JUPITER, Fla. -- The Braves being good is nothing new; the team has had only two losing seasons since 1990. The Braves being good and not the favorite in their division? That is unusual. For at least a decade, the AL East has been the consensus pick for Toughest Division In Baseball, but this year that's all changed.

The Braves, of course, have noticed. Manager Fredi Gonzalez says the division deserves the title -- and that it did last year, too. Now, he says, "Washington's gotten better, we've gotten better, the Phillies are healthy and they've gotten better, I think the Mets are always lingering, and I think this team here [the Marlins, the Braves' opponents on Wednesday] is better than what people are saying." (Many would disagree with that last assessment, though "lingering" seems like an apt description of the 2013 Mets.)  

"Toughest Division" is something of an inexact science, a combination of top-heaviness and depth, and not significant anyway except as a fun point of debate. But for years there wasn't much debate at all: The Yankees and Red Sox were titans; after 2007 the Rays became a perennial contender; the Blue Jays were generally at least respectable (and often expected to be better). And if you were, say, Toronto, you had to play so many games against New York and Boston that collecting enough wins for the wild card, let alone the division, was a toweringly tall order. That division is certainly still no cakewalk … but it no longer has two near-certain heavyweight contenders. Whereas it would take a near-Biblical plague of injuries to keep the Nationals and Braves from playoff contention this year.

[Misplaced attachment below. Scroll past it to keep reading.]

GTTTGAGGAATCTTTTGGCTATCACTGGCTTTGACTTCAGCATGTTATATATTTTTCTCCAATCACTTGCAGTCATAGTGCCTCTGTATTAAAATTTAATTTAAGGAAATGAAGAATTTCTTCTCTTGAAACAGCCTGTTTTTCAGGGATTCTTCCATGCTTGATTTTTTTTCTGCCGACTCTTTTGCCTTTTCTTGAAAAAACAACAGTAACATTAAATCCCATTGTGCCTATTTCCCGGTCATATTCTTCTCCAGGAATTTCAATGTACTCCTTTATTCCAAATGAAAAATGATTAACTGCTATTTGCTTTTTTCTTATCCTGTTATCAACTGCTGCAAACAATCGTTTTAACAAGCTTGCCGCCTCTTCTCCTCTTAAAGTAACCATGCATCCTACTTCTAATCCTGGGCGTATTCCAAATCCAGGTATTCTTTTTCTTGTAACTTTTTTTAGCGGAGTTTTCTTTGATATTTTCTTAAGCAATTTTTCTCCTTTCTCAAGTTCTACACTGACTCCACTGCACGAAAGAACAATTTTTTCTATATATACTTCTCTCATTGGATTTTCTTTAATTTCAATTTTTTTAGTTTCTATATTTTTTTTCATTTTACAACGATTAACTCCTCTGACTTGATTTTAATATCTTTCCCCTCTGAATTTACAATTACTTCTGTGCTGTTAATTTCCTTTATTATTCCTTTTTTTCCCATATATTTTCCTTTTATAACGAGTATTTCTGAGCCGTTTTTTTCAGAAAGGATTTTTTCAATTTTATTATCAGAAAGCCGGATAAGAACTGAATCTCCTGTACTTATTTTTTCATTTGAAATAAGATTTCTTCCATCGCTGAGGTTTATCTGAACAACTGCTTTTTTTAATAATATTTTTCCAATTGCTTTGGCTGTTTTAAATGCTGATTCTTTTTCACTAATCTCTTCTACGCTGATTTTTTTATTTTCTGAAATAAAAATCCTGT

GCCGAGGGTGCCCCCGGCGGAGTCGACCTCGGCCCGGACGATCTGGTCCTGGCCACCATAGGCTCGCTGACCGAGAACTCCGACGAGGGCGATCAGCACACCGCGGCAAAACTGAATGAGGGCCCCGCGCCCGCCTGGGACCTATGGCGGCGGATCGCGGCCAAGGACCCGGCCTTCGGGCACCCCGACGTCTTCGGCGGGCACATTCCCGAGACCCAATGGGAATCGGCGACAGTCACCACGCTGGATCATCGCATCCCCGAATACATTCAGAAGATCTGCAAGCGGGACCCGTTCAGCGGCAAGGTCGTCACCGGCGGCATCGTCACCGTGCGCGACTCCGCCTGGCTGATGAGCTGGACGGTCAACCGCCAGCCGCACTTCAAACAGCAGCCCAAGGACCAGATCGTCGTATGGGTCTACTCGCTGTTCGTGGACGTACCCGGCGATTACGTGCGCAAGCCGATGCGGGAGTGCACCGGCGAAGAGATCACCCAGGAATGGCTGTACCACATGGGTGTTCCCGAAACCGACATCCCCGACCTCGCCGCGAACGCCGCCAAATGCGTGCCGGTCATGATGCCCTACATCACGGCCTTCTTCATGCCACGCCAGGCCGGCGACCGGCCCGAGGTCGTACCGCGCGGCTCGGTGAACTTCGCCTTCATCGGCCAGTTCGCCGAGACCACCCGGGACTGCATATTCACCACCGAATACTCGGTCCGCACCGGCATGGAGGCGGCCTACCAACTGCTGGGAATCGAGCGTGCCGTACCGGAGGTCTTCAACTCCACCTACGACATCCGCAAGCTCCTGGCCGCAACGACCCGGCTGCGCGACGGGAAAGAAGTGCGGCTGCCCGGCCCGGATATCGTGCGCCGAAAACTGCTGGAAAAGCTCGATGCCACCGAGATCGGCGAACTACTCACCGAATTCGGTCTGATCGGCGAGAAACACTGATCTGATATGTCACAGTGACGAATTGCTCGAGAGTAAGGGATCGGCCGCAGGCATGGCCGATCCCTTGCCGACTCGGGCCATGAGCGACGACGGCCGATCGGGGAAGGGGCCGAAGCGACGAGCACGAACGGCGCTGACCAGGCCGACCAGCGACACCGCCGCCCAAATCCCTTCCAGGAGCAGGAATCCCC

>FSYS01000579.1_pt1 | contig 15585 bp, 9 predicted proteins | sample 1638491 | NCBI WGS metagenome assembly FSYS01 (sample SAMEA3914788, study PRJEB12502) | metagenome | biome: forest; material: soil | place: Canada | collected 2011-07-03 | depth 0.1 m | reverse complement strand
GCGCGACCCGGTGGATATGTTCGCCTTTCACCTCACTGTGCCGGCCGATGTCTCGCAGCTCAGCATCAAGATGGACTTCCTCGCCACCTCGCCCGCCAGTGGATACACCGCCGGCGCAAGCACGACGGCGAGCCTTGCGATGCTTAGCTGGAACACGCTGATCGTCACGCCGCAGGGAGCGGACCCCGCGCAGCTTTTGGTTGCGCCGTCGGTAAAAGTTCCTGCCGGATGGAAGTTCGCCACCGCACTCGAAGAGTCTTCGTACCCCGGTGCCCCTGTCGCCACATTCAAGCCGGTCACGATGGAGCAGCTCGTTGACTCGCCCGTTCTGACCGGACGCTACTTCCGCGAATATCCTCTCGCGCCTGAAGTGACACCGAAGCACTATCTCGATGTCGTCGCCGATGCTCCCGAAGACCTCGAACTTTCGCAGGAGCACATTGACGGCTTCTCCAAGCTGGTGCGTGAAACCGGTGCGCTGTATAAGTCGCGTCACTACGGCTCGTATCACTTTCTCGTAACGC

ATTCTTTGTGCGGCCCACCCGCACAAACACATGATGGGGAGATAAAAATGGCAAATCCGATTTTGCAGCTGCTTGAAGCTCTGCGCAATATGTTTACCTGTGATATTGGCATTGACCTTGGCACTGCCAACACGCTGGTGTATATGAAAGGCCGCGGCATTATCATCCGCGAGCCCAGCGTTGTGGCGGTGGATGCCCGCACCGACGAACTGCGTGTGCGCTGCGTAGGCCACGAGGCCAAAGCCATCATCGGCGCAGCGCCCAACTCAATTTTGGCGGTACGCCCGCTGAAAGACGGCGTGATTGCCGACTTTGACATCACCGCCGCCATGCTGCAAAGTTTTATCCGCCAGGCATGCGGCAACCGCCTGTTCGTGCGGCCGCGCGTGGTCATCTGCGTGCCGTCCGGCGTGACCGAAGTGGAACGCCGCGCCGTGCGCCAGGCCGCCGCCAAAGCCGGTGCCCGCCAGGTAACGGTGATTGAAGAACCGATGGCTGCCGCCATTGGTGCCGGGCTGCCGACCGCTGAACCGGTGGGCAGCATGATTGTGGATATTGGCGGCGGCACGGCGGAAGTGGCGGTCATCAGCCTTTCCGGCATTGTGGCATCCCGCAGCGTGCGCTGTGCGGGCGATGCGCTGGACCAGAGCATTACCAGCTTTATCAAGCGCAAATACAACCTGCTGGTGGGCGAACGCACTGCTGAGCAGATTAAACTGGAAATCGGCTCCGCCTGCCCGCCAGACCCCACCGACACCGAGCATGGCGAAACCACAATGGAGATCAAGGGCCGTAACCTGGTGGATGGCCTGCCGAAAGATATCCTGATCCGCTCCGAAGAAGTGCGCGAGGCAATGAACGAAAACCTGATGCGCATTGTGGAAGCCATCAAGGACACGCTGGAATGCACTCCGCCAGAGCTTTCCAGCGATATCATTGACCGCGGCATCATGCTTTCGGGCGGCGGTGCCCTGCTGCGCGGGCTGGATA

(Some will make a case for the AL West, but no division containing both the Mariners and Astros is currently eligible.)

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It's hard to remember now that not terribly much was expected from the Nationals last year. They never had even a .500 season before, but their sprint to 98 wins was so dazzling, and so convincing, that they immediately became almost everyone's pick to win the division, if not the entire series.

"That will take care of itself," says Gonzalez.

Washington, an enormously fun team to watch, deserves all of the accolades and respect. But they are overshadowing a Braves team that is poised to be extremely strong and, more than last year -- when they won 94 games anyway -- well-rounded.

"[The Nationals] won the division last year," said catcher Gerald Laird, "and until you can dethrone them, that's the team that they'll talk about … I think we're set to do something special. But that's why this game's so great, we gotta play the schedule." (Inarguably true: it really wouldn't be much of a game at all if they didn't.)

The Nationals won the East comfortably, with 98 wins, but Atlanta's 94 were nothing to sneeze at. They did not get particularly lucky, either: Their Pythagorean win-loss number, which estimates how many wins a team should have been expected to win based on runs scored and allowed, was 92-70 (Washington's was 96-66). In fact, Atlanta was unlucky. Any other year since the wild card was introduced they would have gotten to play a five-game NLDS, but instead, in the first year of the two-wild-card system they had one bad game against the Cardinals and went home.